Bigger the belly, wealthier the man, say villagers

Bigger the belly, wealthier the man, say villagersSouth Africa has the highest rates of obesity in Sub-Saharan Africa.

For a number of previously disadvantaged communities, the bigger the belly the wealthier an individual is a common perception.

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This came out in several interviews with taxi drivers in Flagstaff in the Eastern Cape. The informal research was aimed at finding out about general eating habits and found that overweight people were not seen as unhealthy but rather living a good life.

Taxi owner Xolile Ndlala (43) said his upbringing was difficult as he depended on his single mother to put food on the table for him and his siblings.

“My upbringing was unpleasant. I know how it feels to go to bed with an empty stomach.  As a boy there times where I would share a bird that I caught with my siblings.  Now that I am stable financially, I am able to eat whatever food I feel like.  Because I am always busy in the early morning I eat soft porridge, and then around 10am I buy a full meal from the ladies who cook near the taxi rank.  My favourite is energy drinks as they keep me going throughout the day, and for lunch I usually eat braai meat with a group of others who are around,” Ndlala said.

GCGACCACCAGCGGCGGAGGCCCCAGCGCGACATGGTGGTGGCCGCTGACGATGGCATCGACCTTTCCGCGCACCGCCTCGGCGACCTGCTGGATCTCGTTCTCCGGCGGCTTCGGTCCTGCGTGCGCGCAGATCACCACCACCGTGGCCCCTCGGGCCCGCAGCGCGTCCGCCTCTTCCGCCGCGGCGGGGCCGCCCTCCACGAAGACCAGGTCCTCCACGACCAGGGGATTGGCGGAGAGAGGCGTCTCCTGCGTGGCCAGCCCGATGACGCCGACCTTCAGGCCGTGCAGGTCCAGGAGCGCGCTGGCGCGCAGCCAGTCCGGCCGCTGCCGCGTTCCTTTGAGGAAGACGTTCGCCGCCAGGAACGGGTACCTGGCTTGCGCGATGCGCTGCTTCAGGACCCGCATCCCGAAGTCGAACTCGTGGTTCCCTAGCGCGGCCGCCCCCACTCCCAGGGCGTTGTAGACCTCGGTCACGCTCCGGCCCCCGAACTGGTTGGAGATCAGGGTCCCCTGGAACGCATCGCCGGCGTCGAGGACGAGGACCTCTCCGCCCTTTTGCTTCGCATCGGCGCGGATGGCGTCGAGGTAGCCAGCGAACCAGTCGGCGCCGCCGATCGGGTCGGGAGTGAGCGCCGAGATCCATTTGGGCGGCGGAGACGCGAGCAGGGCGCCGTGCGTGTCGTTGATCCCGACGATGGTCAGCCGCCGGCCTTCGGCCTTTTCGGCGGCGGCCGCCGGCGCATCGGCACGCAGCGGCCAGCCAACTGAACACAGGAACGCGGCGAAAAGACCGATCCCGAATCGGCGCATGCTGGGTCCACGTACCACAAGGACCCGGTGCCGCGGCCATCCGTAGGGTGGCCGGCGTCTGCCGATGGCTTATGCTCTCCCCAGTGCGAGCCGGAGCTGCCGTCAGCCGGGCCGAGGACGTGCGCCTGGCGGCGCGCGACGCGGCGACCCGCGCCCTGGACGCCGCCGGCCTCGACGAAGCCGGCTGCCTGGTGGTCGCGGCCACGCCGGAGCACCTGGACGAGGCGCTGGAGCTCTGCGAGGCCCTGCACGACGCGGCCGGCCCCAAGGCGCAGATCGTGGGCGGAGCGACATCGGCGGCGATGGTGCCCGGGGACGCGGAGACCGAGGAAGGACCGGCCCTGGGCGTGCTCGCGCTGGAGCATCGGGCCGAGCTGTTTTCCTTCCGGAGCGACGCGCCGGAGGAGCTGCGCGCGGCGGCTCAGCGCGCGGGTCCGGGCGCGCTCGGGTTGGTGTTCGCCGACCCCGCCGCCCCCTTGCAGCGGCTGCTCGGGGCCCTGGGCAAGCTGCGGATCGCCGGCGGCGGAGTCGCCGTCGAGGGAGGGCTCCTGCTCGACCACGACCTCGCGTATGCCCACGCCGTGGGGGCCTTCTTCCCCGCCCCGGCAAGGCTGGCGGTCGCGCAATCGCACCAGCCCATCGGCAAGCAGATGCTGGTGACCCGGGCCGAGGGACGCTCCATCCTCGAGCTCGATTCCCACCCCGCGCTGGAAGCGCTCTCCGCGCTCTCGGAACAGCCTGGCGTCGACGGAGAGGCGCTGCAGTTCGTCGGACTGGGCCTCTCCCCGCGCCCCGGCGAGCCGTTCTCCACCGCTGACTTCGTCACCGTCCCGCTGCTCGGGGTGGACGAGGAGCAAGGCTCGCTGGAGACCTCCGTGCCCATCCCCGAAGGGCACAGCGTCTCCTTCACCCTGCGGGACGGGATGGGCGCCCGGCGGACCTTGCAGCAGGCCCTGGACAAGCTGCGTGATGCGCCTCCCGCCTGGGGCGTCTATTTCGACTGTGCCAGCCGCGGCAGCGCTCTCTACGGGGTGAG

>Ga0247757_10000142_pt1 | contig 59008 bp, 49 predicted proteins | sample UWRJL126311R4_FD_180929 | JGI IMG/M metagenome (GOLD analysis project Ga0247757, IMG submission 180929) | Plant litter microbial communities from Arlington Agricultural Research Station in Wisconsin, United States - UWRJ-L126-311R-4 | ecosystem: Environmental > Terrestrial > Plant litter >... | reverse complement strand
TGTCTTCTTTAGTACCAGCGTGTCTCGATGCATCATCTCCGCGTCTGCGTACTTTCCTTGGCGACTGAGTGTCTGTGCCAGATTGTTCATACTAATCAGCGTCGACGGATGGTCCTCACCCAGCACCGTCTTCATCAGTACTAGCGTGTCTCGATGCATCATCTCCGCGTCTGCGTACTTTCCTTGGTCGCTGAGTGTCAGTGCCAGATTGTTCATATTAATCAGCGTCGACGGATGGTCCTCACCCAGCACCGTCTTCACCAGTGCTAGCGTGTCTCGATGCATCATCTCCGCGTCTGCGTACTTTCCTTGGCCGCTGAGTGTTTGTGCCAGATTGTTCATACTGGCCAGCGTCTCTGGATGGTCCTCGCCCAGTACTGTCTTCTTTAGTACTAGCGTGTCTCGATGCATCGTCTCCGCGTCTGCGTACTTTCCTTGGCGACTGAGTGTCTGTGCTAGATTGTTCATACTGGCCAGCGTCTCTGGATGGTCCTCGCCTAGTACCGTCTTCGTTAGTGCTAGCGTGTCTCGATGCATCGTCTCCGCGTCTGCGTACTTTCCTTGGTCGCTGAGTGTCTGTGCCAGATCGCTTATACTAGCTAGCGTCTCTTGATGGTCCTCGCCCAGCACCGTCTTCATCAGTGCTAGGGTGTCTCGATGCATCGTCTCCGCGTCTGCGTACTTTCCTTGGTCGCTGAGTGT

The nearby Langa Senior Secondary School in Flagstaff is a beneficiary of the Department of Education’s National School Nutrition Programme. Yet despite the feeding scheme’s offerings, school pupils generally prefer to buy fat cakes (amagwinya) from nearby shops, usually eaten with a sausage or polony and a can of coke.

No time to prepare decent meals

A 15-year-old grade 11 learner who shares a rented room with her sister says because they are preparing for their year-end examinations and attend extra classes they usually don’t have time to prepare decent meals.

“We attend classes from 7am to 3pm daily, then attend extra classes from 4pm to 7pm. We only buy bread with eggs as it is a convenient and easy to make a meal.  When we find time we usually cook rice and tinned fish.  The only time we eat proper food with vegetables is when we visit home on weekends,” she said.

Lindile Ndayi, the Non Communicable Diseases Manager at the Qaukeni Local Clinic, said the eating patterns of the local communities were generally extremely unhealthy and pose a serious threat to their health and well-being over the long term.

“We encourage our patients to live a healthy lifestyle by exercising and getting their weight checked at local clinics. However, we have also noticed that our communities do not like visiting health care centres when they are not sick. They choose to avoid going for health checks due to long queues at public health care centres.”